The doxing of innocent bystanders along with the offenders has already been pointed out in the comments, and even that odious practice is defended by Miss Aimee. However, it has not been sufficiently emphasized that the doxing even of the “offenders” is evil. The leaking of the information by the secret informant — the biblical term is talebearer — and its publication is the one act in all of this that is truly villainous. Such an act shows neither loyalty nor a desire for reform. Well do the Proverbs speak to this.

Where no wood is, there the fire goeth out: so where there is no talebearer, the strife ceaseth. As coals are to burning coals, and wood to fire; so is a contentious man to kindle strife. The words of a talebearer are as wounds, and they go down into the innermost parts of the belly. (Prov. 26:20-22)

Note that the censure of talebearing is not that there is no tale to tell. It is not that the tale is false — that would be lying, or slander. The wickedness of the talebearer has to do with the inner disposition and intent. It is to destroy, not to heal. The craft and guile of the talebearer is to claim, perhaps even in the honesty of self-deception, just the opposite. But his claim is belied ex opere operatum by the nature of the bad method.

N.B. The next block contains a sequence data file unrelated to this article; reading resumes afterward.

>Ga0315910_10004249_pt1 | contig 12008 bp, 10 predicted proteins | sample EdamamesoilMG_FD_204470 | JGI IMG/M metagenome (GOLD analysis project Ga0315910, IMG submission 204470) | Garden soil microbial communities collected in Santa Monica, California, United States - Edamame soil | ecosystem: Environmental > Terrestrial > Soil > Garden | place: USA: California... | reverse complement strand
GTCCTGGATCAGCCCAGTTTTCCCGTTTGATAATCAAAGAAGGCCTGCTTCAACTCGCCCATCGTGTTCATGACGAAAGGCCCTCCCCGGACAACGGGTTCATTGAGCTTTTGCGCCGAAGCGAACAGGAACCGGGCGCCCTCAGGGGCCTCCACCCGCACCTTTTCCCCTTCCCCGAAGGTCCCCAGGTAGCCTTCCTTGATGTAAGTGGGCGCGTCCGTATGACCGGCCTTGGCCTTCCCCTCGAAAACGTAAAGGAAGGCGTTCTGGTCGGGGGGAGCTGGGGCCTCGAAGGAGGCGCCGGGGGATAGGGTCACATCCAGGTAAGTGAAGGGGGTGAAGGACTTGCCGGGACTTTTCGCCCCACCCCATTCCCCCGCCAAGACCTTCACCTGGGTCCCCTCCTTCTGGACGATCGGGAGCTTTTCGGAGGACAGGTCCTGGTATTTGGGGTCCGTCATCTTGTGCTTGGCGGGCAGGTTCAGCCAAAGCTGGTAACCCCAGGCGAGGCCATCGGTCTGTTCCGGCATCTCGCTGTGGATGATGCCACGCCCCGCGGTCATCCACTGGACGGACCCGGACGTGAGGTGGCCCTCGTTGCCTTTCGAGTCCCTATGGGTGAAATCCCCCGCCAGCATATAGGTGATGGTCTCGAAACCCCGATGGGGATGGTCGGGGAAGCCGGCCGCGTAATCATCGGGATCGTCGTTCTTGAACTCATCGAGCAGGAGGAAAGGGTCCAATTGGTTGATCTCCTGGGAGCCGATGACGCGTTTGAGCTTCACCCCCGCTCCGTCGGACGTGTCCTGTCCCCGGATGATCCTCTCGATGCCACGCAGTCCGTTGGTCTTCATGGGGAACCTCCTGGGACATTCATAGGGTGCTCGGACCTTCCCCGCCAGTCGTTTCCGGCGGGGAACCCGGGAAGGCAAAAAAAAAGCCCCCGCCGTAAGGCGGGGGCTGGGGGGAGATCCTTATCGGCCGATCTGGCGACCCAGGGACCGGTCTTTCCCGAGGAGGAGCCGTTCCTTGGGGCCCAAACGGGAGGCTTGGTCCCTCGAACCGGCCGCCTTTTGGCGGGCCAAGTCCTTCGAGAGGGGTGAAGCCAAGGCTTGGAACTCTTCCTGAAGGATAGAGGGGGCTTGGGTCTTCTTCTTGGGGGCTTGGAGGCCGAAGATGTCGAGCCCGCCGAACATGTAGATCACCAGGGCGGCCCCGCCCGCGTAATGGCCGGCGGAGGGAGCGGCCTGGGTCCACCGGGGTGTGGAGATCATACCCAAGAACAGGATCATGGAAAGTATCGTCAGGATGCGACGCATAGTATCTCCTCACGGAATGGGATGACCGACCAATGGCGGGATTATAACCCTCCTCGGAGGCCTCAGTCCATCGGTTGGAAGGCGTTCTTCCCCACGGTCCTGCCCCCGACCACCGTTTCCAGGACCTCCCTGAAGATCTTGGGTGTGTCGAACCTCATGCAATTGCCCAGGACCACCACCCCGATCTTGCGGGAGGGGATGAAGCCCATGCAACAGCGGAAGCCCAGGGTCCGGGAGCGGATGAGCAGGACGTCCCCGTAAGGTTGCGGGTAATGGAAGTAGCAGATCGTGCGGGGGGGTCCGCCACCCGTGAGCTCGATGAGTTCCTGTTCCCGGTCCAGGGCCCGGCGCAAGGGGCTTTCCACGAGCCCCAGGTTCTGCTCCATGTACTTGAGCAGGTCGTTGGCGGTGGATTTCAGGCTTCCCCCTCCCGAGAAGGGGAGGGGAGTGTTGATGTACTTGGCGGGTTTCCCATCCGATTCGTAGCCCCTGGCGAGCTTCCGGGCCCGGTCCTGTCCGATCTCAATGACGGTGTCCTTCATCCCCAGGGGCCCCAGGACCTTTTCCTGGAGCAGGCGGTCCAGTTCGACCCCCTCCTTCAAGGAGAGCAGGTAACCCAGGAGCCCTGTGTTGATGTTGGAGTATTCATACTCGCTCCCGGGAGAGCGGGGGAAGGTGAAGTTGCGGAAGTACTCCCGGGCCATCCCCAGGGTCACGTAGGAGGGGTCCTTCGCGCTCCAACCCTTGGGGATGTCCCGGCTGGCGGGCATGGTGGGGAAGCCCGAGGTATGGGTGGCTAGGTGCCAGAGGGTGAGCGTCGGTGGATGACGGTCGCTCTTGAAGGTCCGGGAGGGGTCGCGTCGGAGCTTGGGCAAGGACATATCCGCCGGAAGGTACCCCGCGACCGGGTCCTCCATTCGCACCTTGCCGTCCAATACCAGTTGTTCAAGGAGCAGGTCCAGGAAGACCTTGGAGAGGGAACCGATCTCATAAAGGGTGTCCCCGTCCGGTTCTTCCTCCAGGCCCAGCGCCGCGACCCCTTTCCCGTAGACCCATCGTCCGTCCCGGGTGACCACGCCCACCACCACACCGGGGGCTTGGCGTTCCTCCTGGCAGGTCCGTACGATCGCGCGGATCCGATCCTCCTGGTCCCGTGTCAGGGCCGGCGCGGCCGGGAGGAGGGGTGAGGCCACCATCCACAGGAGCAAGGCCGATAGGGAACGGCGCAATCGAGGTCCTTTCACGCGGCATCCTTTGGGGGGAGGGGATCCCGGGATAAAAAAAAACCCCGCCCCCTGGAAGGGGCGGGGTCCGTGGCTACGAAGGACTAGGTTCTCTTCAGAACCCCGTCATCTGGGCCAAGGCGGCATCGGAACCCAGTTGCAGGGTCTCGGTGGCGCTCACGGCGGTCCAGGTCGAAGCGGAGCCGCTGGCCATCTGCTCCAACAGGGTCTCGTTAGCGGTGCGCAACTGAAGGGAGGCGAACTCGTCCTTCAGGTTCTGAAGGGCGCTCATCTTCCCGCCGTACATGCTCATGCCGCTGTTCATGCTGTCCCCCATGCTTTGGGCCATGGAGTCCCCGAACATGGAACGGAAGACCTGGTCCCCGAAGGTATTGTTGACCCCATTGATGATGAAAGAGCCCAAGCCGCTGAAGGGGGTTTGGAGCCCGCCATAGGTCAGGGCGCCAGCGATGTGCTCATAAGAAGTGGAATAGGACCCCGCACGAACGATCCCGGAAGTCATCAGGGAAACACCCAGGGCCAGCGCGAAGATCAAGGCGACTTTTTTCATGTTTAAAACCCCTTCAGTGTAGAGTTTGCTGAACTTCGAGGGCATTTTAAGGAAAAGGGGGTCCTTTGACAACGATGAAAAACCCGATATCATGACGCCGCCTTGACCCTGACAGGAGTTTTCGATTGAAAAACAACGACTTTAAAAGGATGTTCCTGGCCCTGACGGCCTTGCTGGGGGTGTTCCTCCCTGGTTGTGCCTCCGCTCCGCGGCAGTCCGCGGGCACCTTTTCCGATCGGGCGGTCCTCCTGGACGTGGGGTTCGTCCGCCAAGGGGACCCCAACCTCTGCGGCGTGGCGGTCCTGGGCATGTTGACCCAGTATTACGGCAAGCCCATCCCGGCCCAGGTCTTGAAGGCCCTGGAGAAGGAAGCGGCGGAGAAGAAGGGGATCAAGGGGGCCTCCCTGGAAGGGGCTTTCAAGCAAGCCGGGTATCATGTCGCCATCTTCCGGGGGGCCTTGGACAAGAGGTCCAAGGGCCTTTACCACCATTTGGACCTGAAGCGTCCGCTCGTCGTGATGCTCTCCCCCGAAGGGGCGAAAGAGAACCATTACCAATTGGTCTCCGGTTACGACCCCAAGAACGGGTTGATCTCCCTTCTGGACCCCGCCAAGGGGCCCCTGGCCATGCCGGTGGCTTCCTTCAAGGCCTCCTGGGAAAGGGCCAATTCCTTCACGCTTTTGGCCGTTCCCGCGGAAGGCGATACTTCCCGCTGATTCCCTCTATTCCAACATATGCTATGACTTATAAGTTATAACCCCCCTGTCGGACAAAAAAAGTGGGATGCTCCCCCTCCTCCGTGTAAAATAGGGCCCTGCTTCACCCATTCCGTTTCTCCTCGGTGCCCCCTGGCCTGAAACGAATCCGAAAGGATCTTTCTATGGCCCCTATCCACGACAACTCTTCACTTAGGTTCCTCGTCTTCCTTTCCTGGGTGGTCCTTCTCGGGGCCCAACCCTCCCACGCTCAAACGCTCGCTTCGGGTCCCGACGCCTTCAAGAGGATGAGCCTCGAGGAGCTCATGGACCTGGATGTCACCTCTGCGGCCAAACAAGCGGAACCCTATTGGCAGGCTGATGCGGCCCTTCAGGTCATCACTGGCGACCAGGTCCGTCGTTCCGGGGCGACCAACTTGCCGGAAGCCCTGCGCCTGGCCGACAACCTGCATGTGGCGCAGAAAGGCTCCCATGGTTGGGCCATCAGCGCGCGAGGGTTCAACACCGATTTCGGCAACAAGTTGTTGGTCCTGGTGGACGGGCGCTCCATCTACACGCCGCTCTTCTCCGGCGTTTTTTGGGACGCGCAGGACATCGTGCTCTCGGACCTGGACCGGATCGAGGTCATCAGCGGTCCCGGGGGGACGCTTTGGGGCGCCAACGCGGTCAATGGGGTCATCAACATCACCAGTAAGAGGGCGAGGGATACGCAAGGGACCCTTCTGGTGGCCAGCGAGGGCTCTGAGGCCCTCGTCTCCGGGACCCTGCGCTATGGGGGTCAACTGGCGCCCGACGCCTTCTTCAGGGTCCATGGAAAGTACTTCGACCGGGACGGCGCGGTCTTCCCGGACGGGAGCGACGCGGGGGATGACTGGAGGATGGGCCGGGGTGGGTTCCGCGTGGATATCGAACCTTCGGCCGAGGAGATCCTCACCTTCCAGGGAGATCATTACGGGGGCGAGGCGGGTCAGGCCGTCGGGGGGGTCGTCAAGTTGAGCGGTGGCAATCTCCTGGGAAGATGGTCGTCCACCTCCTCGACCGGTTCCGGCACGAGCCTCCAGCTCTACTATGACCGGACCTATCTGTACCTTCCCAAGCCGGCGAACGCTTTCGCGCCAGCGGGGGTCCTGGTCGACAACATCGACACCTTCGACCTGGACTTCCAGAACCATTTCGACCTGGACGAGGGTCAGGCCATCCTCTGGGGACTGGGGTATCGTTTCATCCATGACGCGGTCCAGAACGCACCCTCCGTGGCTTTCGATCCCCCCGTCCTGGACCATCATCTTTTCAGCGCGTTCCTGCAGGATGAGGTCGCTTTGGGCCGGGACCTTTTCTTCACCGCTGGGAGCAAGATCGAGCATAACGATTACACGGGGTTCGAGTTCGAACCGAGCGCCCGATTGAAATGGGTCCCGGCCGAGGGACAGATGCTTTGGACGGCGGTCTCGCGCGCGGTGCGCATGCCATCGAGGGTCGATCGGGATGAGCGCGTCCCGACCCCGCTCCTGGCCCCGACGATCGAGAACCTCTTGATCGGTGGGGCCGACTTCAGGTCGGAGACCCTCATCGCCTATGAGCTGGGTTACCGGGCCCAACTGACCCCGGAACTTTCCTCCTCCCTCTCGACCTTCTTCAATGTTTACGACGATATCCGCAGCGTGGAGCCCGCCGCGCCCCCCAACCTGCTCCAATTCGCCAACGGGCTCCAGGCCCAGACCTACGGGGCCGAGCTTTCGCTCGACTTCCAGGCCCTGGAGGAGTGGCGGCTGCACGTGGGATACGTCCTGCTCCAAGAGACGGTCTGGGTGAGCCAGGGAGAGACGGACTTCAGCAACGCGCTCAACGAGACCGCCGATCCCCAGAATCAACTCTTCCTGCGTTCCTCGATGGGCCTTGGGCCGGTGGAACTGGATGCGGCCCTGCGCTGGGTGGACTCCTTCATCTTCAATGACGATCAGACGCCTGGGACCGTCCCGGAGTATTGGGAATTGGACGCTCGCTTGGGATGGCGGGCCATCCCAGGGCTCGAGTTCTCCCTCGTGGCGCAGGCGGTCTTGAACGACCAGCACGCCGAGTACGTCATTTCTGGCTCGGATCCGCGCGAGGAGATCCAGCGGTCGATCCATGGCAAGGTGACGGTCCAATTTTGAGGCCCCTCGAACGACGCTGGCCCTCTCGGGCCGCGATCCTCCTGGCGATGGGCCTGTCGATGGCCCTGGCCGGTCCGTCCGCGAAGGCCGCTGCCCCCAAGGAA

The fact that you can be fired for saying something unapproved is one of the hideous perversions of our current society. It is bad enough that corporations think this is any of their business. Worse, there is not even a hearing, or a chance to defend yourself. You probably won’t even be told why you were let go. It is the American capitalist version of the Soviet labor camp system — except that the Soviets had enough shame to at least give you the appearance of a hearing. It was a sham, but even they had enough residual memory of justice to want to give the appearance. 

The irksome situation we find ourselves in is that ever more people claiming to be Christians have accepted this “system,” and use it. It is far worse than a violation of the Apostle’s admonition,

Now therefore there is utterly a fault among you, because ye go to law one with another. Why do ye not rather take wrong? why do ye not rather suffer yourselves to be defrauded? (I Cor 6:7). 

It is worse because it is not even “going to law” one with another, but cynically leveraging a system that is utterly lawless, and not even bearing the semblance of lawfulness. Would that they would “go to law with one another.”